Put a Fork in Pitchfork?
As Condé Nast rolls Pitchfork into GQ, what's next?
Back in 2008, I was an editorial intern at this music site called Pitchfork. You may have heard of it. I had a few simple jobs there: I would lug the gigantic buckets of unsolicited CDs that would get sent to our Wicker Park office here in Chicago up from the ground floor up from the ground floor yoga studio to our open studio space on the second floor. There, in complete and total silence (virtually no one in the office would speak out loud, instead opting to use AOL Instant Messenger), I would then take on my next task of the day: transcribing interviews reporters had conducted with artists and fact-checking them.
I really wish people could hear some of that audio because the text doesn’t do a lot of it justice. Like this line from our “Guest List” segment where The Mountain Goats John Darnielle was asked what his favorite TV show was and he responded without missing a beat, “THERE IS ONLY ONE TV SHOW MY FRIEND: SPECIAL VICTIMS UNIT. There used to be two TV shows: ‘Law & Order’ and ‘SVU.’ ‘Law & Order’ is still good. You know, I'll watch Sam Waterston do anything. But really, ‘SVU’ rules the roost right now.”
But first, real quick: here’s the part of the newsletter where I ask you to consider signing up for the free version if you’re new here and ask existing free subscribers to consider upgrading to the paid version.
It was a neat experience that really did teach me a lot about media. I got to work in the same office as some legitimate p4k legends: Scott Plagenhoef was editor-in-chief at the time, Mark Richardson (a truly delightful human being, a contrast to Plagenhoef) sat just a few feet away from me, Amy Phillips was there, Chris Kaskie… I’m just realizing now that none of these names mean anything to 99.9% of my readers. Anyway, these were all big names at Pitchfork, and Phillips was there up until this week.
I interned there for a semester and even played on the company softball team. Good times. One thing I never got was my own byline. I always kind of figured I’d come back and pitch someone over there a story or ask to review an album, but as it was bought up by Condé Nast in 2015, that lost a bit of its luster. And now, it seems like Pitchfork itself is going through a new sort of transformation.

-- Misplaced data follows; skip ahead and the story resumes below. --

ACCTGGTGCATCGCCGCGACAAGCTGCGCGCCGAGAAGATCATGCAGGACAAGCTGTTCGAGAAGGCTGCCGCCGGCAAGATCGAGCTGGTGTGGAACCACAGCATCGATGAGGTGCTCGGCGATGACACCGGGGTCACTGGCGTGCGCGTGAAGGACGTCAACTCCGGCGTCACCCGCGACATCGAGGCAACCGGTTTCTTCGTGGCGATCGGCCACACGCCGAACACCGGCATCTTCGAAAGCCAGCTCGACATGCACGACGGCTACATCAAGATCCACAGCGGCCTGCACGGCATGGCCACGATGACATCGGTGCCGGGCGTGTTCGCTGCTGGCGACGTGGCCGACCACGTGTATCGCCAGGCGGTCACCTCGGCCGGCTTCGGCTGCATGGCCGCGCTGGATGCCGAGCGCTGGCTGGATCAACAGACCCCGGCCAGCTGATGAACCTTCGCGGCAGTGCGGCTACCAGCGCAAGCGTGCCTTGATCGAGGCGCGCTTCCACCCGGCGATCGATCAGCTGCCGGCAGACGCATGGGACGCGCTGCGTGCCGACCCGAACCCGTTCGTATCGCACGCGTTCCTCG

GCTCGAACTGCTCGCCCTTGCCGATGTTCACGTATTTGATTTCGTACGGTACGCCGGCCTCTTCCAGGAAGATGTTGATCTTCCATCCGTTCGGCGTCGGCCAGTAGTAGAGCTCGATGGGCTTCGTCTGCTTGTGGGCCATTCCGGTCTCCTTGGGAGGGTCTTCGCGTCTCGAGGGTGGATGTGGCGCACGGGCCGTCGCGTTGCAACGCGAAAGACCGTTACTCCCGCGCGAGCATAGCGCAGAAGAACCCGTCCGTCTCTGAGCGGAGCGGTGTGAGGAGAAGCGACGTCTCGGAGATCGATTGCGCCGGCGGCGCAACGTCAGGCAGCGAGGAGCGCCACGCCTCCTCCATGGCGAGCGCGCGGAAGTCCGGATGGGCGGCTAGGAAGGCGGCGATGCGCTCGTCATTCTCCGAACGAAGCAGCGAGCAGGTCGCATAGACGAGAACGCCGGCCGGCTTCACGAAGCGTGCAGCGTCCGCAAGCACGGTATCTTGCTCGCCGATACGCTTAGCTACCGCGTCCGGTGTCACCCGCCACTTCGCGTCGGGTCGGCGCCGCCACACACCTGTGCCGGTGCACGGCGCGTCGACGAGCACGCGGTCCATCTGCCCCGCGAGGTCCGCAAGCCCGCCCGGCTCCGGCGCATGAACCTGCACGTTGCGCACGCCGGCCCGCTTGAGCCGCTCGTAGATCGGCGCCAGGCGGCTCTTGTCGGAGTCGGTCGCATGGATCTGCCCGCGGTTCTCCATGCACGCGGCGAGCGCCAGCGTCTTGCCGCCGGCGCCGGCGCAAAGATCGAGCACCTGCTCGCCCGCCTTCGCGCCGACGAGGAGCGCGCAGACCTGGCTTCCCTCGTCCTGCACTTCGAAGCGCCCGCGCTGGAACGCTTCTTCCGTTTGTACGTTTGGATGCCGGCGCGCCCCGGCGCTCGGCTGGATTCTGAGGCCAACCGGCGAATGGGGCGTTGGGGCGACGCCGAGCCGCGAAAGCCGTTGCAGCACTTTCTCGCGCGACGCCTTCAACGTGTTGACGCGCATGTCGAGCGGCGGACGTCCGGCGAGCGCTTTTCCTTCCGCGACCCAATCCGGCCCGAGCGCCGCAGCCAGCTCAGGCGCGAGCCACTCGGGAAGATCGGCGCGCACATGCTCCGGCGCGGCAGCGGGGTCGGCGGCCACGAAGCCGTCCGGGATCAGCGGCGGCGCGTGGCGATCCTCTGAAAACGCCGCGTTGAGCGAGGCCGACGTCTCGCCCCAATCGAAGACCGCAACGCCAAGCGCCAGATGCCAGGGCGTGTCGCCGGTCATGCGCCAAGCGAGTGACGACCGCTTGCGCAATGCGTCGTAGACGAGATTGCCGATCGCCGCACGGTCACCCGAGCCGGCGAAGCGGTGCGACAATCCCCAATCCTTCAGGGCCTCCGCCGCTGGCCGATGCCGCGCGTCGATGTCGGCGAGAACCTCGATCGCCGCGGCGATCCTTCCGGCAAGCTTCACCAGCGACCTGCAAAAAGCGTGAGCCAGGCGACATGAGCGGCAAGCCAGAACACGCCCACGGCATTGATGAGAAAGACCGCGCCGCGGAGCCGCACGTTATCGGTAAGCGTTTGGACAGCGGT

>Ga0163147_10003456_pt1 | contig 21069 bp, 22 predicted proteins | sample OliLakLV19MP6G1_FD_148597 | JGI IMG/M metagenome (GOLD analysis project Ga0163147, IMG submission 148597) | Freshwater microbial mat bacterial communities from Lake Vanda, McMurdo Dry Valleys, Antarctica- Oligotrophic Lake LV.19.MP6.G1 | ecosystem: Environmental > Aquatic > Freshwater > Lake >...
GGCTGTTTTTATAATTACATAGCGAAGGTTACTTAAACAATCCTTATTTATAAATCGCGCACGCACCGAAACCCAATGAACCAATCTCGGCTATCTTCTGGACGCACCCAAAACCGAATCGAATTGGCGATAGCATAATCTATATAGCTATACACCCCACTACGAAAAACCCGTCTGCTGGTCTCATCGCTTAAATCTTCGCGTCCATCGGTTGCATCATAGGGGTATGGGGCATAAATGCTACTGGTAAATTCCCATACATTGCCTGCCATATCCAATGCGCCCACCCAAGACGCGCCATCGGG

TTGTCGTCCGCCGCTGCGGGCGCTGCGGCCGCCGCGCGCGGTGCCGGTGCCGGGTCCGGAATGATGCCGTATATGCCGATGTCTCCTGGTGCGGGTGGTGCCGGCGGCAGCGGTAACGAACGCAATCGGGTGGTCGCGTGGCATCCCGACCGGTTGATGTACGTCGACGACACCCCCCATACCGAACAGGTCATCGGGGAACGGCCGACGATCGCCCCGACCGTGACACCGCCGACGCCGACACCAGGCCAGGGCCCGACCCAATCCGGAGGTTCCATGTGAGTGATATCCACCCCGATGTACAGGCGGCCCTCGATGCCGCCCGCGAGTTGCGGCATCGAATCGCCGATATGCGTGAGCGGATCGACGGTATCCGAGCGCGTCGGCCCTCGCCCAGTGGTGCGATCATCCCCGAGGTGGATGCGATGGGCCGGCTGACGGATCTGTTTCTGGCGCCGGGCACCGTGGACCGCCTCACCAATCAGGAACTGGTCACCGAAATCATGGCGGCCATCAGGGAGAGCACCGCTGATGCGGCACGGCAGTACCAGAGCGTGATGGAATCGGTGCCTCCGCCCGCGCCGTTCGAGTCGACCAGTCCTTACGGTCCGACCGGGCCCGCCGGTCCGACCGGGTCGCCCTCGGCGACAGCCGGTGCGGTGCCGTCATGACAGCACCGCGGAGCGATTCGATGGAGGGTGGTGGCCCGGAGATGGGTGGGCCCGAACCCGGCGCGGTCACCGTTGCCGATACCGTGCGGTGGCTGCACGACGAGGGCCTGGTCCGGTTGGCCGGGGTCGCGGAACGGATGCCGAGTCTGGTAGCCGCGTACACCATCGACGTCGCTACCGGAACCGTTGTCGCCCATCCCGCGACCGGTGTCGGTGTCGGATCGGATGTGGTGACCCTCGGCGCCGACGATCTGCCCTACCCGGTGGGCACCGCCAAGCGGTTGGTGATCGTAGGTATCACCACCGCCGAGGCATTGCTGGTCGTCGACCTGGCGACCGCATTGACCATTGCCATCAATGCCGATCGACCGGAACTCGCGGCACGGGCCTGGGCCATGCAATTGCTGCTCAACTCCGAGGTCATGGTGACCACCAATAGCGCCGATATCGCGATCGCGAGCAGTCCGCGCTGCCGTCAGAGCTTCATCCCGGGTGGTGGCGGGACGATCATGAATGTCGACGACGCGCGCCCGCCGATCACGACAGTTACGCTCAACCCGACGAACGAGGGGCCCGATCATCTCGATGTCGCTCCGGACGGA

Max Tani at Semafor reports this letter to staff from Condé Nast head Anna Wintour:
Today we are evolving our Pitchfork team structure by bringing the team into the GQ organization. This decision was made after a careful evaluation of Pitchfork’s performance and what we believe is the best path forward for the brand so that our coverage of music can continue to thrive within the company.
Both Pitchfork and GQ have unique and valuable ways that they approach music journalism, and we are excited for the new possibilities together. With these organizational changes, some of our Pitchfork colleagues will be leaving the company today. I want to thank [editor-in-chief] Puja [Patel] for her leadership of the title for the last five years. She has been a wonderful colleague and advocate for the brand, and I’m grateful for her and her and the team’s many contributions.
Members of the Pitchfork team will hear more about their reporting structure in meetings this week. There are no additional changes at this time as we focus on our internal team structure and operations. We will of course keep this team updated first when any new decisions are made about the transition.
Over at Defector, Israel Daramola has a great piece titled Music Journalism Can’t Afford A Hollowed Out Pitchfork. Whatever your feelings about p4k (and, oh, I know people, especially musicians, have very strong feelings), you should check it out. From the piece:
Plenty of people found reasons to criticize Pitchfork over the years—speaking as a former contributor, readers got way too hung up on those damn scores—but the site unquestionably earned its status as the last remaining major music blog of importance. To see a publication like that, which owes its cultural cachet to the people who produced so much good work for it over the years, gutted and then tossed aside by some executives who are trying to overthink their way toward a few more percentage points of revenue, is extremely depressing. Whatever the new GQ-infused version of Pitchfork plans to be, it will have to go about its business without the resources and structures that previously allowed it to shine a light on the kinds of artists and subjects nobody else cares to cover.
It is hard not to see this development as a true indicator that we're nearing the endpoint of robust, meaningful music criticism as a concept. The idea that music journalism has no value is one of the most pervasive thoughts circulating among the suits who control the industry. What those people continue to deprive us of is smart, varied music coverage produced by actual journalists, most of whom now find themselves being squeezed out of an industry that only rewards slavish devotion to the biggest pop stars, or a constant courting of drama, gossip, and violence that is only tangentially related to music.
I’m not sure what will happen to Pitchfork. There was good. There was bad. A lot of what people are mourning (or celebrating the death of) died long ago. It’s a matter of point of view.
Anyway, here’s a David Bazan song that shows the sometimes… contentious relationship artists had with Pitchfork: